I read an article by a spokesman for an international NGO warning that the cuts in Federal Government expenditures mandated by failure by the Congressional “Supercommittee” charged with producing a balanced budget could be devastating for our foreign assistance program. While I do not welcome any cuts to our foreign assistance program, I do believe it useful to put this program into perspective.
The only way for the less fortunate nations to catch up with the wealthy nations is via massive transfers of wealth from latter to the former. The most instructive example of this occured in the early 1970s when the major oil producing nations seized the concessions they had granted to the major oil producing companies and raised the prices by over five fold. This led to a handful of desert wastelands becoming “golden enclaves” and vastly increased oil revenues for Saudi Arabia and Iran, among others.
Clearly the main route for “developing” countries to catch up with the rich lies in international trade. Trade surpluses for the developing nations are essentially transfers of wealth to them. The stellar performer here is China that has become the world’s second largest economy via massive inflows of funds from its trade surpluses with wealthy countries.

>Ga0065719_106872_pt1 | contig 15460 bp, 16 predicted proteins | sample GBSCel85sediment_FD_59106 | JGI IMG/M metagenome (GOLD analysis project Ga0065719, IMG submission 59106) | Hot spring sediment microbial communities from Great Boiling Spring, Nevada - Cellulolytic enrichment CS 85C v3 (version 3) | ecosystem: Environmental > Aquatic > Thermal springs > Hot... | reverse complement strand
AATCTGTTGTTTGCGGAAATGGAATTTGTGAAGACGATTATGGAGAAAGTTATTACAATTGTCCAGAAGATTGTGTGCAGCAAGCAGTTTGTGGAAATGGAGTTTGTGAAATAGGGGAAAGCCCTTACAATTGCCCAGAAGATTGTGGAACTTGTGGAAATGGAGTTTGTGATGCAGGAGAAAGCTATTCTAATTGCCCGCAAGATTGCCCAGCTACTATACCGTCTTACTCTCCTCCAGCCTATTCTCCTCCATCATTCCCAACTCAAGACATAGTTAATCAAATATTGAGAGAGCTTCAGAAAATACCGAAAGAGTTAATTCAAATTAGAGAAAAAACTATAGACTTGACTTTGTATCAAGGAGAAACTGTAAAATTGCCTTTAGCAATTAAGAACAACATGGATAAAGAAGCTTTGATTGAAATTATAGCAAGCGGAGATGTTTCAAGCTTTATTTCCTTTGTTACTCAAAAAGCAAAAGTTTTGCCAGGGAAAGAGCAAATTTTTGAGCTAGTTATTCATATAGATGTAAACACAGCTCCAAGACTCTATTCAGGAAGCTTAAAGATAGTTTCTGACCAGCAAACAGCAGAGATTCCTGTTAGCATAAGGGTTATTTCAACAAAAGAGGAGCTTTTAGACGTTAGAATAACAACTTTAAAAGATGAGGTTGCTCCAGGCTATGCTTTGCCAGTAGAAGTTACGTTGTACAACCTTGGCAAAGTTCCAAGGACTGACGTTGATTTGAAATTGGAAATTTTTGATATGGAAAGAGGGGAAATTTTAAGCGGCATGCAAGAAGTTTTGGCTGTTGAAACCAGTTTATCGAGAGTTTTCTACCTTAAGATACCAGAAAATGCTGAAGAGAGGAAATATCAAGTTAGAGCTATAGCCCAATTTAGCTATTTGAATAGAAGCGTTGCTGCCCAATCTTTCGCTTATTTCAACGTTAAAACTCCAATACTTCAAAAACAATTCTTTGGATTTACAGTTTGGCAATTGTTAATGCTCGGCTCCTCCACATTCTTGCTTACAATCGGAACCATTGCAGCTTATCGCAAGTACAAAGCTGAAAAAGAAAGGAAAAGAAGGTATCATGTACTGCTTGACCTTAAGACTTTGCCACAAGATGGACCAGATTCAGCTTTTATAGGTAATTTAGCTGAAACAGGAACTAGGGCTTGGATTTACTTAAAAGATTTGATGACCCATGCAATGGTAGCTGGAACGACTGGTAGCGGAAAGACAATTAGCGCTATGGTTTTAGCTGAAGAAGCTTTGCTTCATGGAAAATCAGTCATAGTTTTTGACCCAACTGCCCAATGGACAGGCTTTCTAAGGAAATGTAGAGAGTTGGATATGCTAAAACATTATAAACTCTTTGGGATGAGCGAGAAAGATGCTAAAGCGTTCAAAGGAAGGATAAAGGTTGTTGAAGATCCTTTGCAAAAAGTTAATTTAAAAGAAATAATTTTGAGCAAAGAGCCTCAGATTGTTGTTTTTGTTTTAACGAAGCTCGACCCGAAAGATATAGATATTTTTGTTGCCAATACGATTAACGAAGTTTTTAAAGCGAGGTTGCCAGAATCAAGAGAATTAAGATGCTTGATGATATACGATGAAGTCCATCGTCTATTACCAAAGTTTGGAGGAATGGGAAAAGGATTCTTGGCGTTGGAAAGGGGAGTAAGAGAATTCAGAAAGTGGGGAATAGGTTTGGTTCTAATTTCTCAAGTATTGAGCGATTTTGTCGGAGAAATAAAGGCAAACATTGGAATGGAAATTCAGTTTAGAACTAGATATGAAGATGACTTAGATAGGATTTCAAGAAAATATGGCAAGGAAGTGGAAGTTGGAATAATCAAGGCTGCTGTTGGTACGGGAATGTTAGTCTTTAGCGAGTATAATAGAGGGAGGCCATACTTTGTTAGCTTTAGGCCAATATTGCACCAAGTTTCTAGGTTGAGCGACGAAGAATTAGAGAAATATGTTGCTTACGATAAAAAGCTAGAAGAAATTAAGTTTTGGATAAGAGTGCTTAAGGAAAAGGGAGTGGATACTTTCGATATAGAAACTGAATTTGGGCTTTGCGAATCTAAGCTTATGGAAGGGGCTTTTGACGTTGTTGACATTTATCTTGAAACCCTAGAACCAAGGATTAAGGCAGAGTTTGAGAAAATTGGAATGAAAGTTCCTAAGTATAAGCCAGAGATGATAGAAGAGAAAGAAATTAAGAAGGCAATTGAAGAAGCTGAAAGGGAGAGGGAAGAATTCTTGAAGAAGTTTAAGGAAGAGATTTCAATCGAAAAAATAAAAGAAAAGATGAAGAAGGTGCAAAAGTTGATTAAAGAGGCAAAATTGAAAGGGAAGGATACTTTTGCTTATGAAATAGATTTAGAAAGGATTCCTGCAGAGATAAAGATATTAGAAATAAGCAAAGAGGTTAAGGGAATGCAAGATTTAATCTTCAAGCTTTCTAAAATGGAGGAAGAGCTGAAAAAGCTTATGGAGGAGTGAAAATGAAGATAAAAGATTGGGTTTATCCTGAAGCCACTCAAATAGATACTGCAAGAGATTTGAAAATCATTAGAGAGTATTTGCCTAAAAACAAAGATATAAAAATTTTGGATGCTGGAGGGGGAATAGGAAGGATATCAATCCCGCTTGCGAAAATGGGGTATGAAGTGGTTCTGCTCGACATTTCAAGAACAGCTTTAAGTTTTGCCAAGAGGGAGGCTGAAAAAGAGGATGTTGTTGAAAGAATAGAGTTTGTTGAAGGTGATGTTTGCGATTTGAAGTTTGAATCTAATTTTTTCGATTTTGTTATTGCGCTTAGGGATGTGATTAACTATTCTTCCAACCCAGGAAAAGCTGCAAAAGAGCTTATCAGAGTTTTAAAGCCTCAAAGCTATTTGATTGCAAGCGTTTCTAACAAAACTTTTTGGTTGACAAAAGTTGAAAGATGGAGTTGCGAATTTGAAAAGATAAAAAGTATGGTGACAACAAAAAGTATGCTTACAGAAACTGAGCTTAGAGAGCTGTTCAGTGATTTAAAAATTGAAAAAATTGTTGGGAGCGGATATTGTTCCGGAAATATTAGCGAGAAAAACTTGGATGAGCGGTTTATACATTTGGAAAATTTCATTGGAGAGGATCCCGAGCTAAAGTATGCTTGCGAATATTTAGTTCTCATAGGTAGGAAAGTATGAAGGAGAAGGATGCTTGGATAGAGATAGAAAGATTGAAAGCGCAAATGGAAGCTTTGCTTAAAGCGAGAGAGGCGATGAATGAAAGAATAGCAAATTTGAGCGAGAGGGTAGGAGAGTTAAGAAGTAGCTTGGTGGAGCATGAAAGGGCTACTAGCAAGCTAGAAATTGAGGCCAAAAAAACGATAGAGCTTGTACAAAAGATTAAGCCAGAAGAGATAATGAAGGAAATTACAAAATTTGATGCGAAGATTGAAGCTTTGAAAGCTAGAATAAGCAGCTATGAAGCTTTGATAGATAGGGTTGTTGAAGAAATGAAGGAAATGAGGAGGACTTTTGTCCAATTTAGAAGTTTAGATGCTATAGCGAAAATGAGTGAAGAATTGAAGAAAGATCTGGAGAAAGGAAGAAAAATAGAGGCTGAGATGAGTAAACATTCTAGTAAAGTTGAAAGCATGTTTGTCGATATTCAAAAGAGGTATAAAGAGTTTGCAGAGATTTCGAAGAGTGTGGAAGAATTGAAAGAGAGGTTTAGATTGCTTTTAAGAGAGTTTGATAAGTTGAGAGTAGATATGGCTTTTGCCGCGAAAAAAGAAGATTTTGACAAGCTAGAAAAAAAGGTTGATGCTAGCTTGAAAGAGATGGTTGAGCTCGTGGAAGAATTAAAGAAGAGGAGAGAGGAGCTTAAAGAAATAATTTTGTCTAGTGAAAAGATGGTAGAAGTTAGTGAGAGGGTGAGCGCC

To see how trade surpluses compare to foreign assistance as the main spur to economic development we can look at the US experience. Our total foreign assistance expenditure in 2010 was $34 billion in economic assistance and $14 billon in military assistance. This compares to the $66 billion surplus gained by Mexico in its trade with the USA or $26 billion gained by Nigeria or $20 billion by Saudi Arabia or $10 billion by India or the granddaddy of them all, the $275 billion by China. In other words the trade surplus enjoyed by these five countries in its trade with the USA amounted to over eight times our total foreign assistance program. Of course the total trade surplus enjoyed by all the developing countries with the USA would make this difference even more dramatic.
More importantly, this equation for the USA is replicated by most of the other wealthy countries with the total impact even more dramatic. In sum, trade, not aid, is the key to developing countries catching up with the wealthy nations. Thus, while I am concerned by cuts in our foreign assistance program, I am much more worried by calls for reducing our trade with developing countries, e.g. China.